He's still 6-8 weeks away, so what can the Knights do until then to ensure they finish the season strong with Pearce back in the side?

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Fixing the Knights in 2021

Like last week when looking at fixing the Wests Tigers, we first look at the Knights middle.

They adopted a direct style through the centre-third to start the season. Brailey played his forwards onto the advantage line and the likes of Klemmer and Saifiti had only one job - to run it straight. The ploy worked for Klemmer to average an impressive 184.5 running metres per game across the opening month. 

Since then, however, he has managed only 134 metres per game. 

Third in one-pass hitups at 83.9 per game, 12th in general play passes with 84.1 per game, and last in line engagements with only 23.9, opposition defences know what is coming. 

Playing directly through the middle isn't a bad approach, but players need to be efficient in their carries. Ball carriers need to have the legs to apply late footwork at the line or push through tackles. Right now, and we're going back to Klemmer as the prime example, the bench isn't being rotated often enough for the Knights to keep the pack rolling for the full 80 minutes.

Klemmer is averaging almost 60 minutes per game. While capable of big minutes, Adam O'Brien might be better served with taking a 'less is more' stance on Klemmer and his output. Use the bench to spell Klemmer in more traditional prop rotation time periods and see if he can be more effective in fewer minutes. 

Again against the Roosters, Sauaso Sue and Jacob Saifiti played 36 minutes and 29 minutes. Both averaged over 10 metres per carry. Brodie Jones played just 15 minutes on Saturday night. He's the only Knights forward (min. 4 games) that averaged over ten metres per carry this season. Still, he has touched the ball only four times for two runs in the last fortnight. Young prop Pasami Saulo rounded out the Knight bench in Round 8 with 67 running metres in 16 minutes. 

Josh King didn't even get off the bench a week earlier.

The Knights have the cattle to lay the sort of platform a cohesive spine can produce behind in attack. If they can work smarter and not harder, we might begin to see that by the time Pearce returns.

Ponga can also begin to refine the Knights left edge attack if he is given more opportunities to iron out the kinks. One change to that side that could aid in the improvement is the reintroduction of Lachlan Fitzgibbon.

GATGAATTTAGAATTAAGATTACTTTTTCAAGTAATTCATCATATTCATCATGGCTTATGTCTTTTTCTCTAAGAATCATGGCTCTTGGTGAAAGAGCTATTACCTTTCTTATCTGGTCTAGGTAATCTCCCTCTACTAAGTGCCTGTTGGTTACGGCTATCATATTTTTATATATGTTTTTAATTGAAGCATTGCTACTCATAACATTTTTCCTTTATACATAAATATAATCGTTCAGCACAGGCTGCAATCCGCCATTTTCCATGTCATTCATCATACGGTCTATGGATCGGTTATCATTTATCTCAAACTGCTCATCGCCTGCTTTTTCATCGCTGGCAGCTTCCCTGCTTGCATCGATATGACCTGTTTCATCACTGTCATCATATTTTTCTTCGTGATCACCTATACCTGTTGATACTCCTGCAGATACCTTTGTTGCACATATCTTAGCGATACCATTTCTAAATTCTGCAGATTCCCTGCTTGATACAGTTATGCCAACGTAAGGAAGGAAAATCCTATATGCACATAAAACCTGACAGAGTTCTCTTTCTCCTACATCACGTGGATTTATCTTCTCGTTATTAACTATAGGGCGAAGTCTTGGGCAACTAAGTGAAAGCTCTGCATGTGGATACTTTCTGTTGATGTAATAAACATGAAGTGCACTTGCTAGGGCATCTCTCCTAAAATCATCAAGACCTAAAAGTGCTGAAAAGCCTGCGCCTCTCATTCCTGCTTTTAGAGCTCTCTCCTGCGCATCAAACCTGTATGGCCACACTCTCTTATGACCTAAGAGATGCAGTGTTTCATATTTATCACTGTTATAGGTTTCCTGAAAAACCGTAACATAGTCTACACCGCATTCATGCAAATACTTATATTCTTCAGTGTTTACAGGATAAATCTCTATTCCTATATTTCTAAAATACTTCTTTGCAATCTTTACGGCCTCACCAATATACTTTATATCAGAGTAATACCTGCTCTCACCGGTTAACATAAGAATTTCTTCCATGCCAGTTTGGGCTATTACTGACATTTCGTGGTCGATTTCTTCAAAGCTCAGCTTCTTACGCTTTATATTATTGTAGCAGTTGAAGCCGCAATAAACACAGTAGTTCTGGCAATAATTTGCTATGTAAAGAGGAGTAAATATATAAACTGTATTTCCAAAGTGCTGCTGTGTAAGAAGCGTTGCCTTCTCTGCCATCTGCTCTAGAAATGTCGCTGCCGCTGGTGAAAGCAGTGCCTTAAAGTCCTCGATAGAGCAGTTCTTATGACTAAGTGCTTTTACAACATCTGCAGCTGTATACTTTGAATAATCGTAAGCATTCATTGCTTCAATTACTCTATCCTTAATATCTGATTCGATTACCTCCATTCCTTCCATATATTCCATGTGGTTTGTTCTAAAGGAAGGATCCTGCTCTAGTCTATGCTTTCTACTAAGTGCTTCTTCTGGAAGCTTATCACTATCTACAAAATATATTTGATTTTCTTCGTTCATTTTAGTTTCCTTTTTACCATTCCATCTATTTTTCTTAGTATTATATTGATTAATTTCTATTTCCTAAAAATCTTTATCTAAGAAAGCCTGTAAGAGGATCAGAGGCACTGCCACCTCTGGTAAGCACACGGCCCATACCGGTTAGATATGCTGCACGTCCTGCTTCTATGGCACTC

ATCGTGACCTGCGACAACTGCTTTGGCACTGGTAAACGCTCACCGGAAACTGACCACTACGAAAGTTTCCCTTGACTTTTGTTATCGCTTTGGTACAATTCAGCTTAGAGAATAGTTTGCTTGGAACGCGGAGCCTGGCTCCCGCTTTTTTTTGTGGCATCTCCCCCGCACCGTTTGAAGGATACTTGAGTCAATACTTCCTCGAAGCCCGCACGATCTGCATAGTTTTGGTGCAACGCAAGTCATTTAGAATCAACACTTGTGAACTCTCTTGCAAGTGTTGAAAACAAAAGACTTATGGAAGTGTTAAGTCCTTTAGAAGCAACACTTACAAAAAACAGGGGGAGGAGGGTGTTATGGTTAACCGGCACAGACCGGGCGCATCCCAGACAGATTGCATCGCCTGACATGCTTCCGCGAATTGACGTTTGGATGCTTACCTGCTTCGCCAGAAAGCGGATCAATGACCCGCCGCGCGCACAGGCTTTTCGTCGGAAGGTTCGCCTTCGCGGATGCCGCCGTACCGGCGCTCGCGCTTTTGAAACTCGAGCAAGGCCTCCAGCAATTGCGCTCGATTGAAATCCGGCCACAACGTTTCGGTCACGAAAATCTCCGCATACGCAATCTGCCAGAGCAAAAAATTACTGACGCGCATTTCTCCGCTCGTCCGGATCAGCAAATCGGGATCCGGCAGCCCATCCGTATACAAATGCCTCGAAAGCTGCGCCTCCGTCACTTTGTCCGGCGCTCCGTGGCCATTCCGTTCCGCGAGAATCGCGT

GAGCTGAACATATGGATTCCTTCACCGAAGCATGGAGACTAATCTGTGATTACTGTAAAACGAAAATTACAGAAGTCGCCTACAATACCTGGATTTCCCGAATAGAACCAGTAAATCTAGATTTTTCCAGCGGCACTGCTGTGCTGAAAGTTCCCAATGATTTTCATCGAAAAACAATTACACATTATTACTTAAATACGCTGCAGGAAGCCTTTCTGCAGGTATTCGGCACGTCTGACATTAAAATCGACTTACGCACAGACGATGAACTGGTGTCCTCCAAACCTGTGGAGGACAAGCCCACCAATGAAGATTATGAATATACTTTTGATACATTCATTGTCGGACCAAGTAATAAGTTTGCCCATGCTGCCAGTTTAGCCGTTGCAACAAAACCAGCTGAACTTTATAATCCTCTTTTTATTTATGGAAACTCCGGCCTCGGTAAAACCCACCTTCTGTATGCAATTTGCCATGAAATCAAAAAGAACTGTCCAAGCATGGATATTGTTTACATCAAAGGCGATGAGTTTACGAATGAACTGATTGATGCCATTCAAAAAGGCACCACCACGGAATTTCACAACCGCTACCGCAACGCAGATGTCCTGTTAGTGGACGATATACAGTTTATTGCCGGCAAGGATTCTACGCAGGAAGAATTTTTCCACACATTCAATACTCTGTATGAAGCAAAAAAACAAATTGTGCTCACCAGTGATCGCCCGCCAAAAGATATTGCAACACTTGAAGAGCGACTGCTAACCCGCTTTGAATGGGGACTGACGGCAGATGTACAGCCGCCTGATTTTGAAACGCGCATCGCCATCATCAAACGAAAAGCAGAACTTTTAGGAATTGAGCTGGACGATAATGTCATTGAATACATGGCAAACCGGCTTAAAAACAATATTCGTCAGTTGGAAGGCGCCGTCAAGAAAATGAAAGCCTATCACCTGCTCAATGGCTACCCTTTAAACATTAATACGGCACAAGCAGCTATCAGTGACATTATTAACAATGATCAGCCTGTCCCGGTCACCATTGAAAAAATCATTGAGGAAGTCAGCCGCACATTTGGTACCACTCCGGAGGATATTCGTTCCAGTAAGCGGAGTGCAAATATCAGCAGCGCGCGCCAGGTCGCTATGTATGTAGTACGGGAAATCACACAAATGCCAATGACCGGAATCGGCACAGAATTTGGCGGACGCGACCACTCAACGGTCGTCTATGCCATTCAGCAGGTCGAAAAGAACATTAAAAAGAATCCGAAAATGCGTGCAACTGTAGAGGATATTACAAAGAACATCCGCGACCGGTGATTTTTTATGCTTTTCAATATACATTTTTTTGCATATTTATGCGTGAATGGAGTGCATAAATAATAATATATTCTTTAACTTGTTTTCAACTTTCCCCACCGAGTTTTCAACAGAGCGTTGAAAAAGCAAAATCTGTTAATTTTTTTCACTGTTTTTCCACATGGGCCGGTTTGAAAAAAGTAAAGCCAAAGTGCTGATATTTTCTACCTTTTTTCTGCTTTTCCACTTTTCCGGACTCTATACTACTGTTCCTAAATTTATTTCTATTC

He's a vanilla back-rower in the grand scheme of things, but he's exactly what Ponga and the left edge needs to start breaking down defences. Fitzgibbon is a far superior hole-runner to Mitch Barnett. He can time the inside line that compacts the defence and put Bradman Best one-on-one with his defender. If Fitzgibbon can hold the three-in defender just as Angus Crichton did for the Roosters to score their first last week, the Knights will soon return to their best down the left side.

That try should be one Ponga, Best and Fitzgibbon pore over all week while talking to Connor Watson about his Radley-like role to begin the action. 

Finally, Newcastle's defence.

Like last week with the Tigers, there is only so much you can talk about how a team defends and the numbers behind it. Adam O'Brien talked about the Knights taking "some backwards steps in terms of competing and that scramble we had last week" while also referring to a possible lack of confidence and the need to "compete a lot harder."

He implied a lack of effort is the cause for conceding 62 points across the last fortnight.

The Knights kept themselves in games through a hard-working scramble defence last season. O'Brien needs to recapture that level of intensity, and it may come through a better use of the bench and more efficient play from their key influencers.

RELATED: Check out all of Stats Insider's 2021 NRL season projections

Crystal Ball

The Stats Insider Futures Model put the Newcastle Knights firmly in the finals conversation before Round 1 with a 47.7% chance of ending Round 25 inside the Top-8. Heading into their Round 9 clash against the Raiders, the Knights are down to 31.9%.

Many of the most optimistic fans and media members would have circled 2021 as a year the Knights begin competing for the premiership when this rebuild started to accelerate in 2018. The model has all but put a line through them with just a 0.7%chance of lifting the Provan-Summons Trophy.

So much of the remaining 16 rounds depends on the health of a handful of players and the recovery of others. Newcastle hasn't had a lot of luck in the injury department over the last 18 months. Still, there isn't enough to suggest that a healthy Knights side instantly plays to a Top-8 calibre.

The middle needs to offer either more versatility or increase the impact and effectiveness of their direct approach. Defensive improvements will come from there as, at worst, the Knights spend more time defending in the opposition half and less time under pressure on their own goal line. 

We saw the Cronulla-Sutherland Sharks start the 2020 season similarly poorly before sneaking into the Top 8. That's an achievable goal for the Knights from Round 9 onwards.

While the Knights have the third-easiest schedule for the remainder of this season, their resurgence needs to start this week. Win or lose, the conversation needs to feature positives on both sides of the ball when the final whistle blows on Saturday. 

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Jason Oliver

As far as Jason is concerned, there is no better time of year than March through June. An overlap of the NBA and NRL seasons offer up daily opportunities to find an edge and fund the ever-increasing number of sports streaming services he subscribes to. If there's an underdog worth taking in either code, he'll be on it.